Producing and supplying energy responsibly is an essential contribution to the sustainable development of the planet. Reinventing energy means promoting renewable, decarbonized energies, but also improving our energy efficiency and designing solutions for storing any residual carbon.
Accelerating the deployment of renewable, decarbonized energy
R&D is a key to long-term transformation, since it is through research that we can accelerate the deployment of low-carbon energy. Renewables, hybrid electrical systems for mobility and industrial sites, biofuels, bioproducts: as it works to give the company's ambition the best advantages, R&D is the spearhead that will enable us to develop carbon-neutral tools, industrial processes and products.
We are investing today in the strategic areas that will contribute to the carbon neutrality of society tomorrow. What are some examples? We are focusing our research on electricity storage with our subsidiary Saft to give a boost to electric mobility by increasing vehicle autonomy, and in our R&D activities we are exploring the possibilities of using stored carbon to produce hydrogen without using fossil fuels.
In short, we are mobilizing our R&D to reinvent energy, to serve the energy transition.
Our answer: We devote almost half of our R&D budget to low-carbon energies to reduce our emissions and those of our customers and achieve, together with society as a whole, our ambition of carbon neutrality by 2050.
Reducing emissions from the production and use of fossil fuels
Reducing our own emissions by transforming our energy consumption and management habits is the first step towards carbon neutrality. Globally, this means focusing on our operational excellence, an increasingly strong climate strategy, and better energy use.
We have set ourselves a goal of reducing our emissions by 1% per year at our operated industrial sites. And because our refining and chemical facilities account for 66% of our energy consumption, we have launched a major investment program to improve their energy performance.
At our operated oil and gas facilities, we aim to reduce direct emissions by 40% by 2030 compared to 2015 levels by improving energy efficiency, eliminating routine flaring, electrifying our processes and reducing methane emissions.
And to go even further, we are gradually equipping our service stations and industrial and commercial sites with solar panels: to date, we have solarized about 2,700 of our sites around the world, including our research center in Solaize, France, and our lubricants plant in Dubai, United Arab Emirates.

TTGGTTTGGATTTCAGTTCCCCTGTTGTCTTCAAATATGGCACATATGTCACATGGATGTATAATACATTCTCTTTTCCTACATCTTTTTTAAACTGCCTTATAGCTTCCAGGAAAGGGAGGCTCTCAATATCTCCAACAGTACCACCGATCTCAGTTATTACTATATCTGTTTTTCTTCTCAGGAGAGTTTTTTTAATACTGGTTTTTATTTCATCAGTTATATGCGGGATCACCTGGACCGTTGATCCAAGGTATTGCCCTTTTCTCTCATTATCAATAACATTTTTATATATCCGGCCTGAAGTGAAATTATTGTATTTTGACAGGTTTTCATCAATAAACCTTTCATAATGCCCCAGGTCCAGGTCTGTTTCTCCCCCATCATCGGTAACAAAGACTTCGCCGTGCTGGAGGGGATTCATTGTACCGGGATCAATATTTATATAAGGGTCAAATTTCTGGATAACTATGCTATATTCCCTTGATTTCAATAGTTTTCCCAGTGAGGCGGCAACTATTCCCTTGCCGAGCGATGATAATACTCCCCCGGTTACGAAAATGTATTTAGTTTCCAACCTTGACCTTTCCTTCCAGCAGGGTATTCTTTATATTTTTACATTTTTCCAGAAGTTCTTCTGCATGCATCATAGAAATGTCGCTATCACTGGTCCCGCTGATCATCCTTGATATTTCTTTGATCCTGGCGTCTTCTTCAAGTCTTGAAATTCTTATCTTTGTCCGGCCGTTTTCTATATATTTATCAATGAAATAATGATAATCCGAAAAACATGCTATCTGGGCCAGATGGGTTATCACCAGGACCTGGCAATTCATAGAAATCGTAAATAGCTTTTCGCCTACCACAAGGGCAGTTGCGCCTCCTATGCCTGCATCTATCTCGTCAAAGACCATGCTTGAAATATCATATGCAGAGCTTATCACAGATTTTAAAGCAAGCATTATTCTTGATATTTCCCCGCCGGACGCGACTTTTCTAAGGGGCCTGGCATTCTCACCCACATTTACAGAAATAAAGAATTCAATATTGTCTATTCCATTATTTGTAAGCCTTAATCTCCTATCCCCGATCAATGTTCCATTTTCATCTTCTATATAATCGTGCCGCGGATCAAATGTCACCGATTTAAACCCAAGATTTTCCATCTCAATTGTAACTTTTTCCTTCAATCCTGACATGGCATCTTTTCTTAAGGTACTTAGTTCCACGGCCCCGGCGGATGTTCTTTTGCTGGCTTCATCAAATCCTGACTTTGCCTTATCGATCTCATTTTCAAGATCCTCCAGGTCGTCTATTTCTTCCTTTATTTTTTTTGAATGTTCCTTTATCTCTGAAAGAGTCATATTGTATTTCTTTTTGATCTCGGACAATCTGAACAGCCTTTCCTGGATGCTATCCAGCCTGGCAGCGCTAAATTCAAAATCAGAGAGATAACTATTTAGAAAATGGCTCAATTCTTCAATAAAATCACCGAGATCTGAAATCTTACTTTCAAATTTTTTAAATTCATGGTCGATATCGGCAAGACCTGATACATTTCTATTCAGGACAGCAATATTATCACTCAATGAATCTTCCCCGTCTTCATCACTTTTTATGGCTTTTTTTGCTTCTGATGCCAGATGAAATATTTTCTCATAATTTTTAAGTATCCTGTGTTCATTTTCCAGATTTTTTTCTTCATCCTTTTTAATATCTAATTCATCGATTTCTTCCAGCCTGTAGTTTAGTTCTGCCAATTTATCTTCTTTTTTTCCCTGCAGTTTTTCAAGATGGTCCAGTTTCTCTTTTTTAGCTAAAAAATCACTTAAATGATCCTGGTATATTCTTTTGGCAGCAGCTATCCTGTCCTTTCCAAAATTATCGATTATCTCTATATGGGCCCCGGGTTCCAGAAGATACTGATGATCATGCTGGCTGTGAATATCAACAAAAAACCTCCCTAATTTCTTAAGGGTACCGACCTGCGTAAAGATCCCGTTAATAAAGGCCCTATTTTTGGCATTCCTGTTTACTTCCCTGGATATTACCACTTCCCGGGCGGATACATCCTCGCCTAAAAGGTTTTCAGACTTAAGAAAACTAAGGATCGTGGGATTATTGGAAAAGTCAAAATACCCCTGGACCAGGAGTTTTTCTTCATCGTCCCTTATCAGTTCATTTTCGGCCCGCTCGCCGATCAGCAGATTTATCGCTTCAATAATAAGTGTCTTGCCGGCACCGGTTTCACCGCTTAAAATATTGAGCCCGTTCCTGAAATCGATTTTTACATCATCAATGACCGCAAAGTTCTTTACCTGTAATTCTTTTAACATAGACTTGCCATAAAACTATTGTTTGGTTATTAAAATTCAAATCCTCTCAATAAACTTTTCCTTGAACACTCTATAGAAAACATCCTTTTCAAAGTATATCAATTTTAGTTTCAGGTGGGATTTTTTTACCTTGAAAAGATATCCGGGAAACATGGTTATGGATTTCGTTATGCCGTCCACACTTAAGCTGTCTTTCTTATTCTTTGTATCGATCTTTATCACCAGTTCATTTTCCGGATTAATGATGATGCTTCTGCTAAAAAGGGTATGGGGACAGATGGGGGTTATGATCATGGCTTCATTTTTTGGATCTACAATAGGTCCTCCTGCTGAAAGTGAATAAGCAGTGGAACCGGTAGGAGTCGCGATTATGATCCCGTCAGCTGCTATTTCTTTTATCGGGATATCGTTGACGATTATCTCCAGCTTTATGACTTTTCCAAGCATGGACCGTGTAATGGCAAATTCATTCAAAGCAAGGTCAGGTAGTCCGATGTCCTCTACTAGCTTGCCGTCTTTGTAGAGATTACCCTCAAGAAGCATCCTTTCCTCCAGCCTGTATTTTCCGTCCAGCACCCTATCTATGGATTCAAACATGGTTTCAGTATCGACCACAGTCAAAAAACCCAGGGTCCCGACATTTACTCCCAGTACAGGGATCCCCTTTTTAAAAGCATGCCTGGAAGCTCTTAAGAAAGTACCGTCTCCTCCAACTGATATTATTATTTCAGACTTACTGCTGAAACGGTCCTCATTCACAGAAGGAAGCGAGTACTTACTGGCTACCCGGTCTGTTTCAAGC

Our answer: We are accelerating site decarbonization projects with a demanding goal for 2025: to meet all the electricity needs of our European sites thanks to our solar farms in Spain and thus avoid the emission of 2 million tonnes of carbon per year.
Storing residual carbon
Reinventing energy also means storing residual carbon, because none of the main so-called “2050 neutral” scenarios consider the complete disappearance of hydrocarbons by 2050. They foresee that the share of oil will be divided by three and that its emissions will be compensated.
This is why we are investing in storage solutions, whether they be carbon capture and storage (CCS) facilities with underground sequestration or natural carbon sinks, such as forests or wetland ecosystems, which we seek to preserve, preferably, or, if they have been destroyed or degraded, to regenerate.
The commercial development of carbon stored by our CCS facilities, either directly or after conversion, is also a promising avenue and a major R&D challenge for designing sustainable fuels for mobility, for example.
Our answer: We allocate an R&D budget of $200 million per year to finance, develop and manage carbon sequestration operations via carbon capture and storage projects or carbon sinks.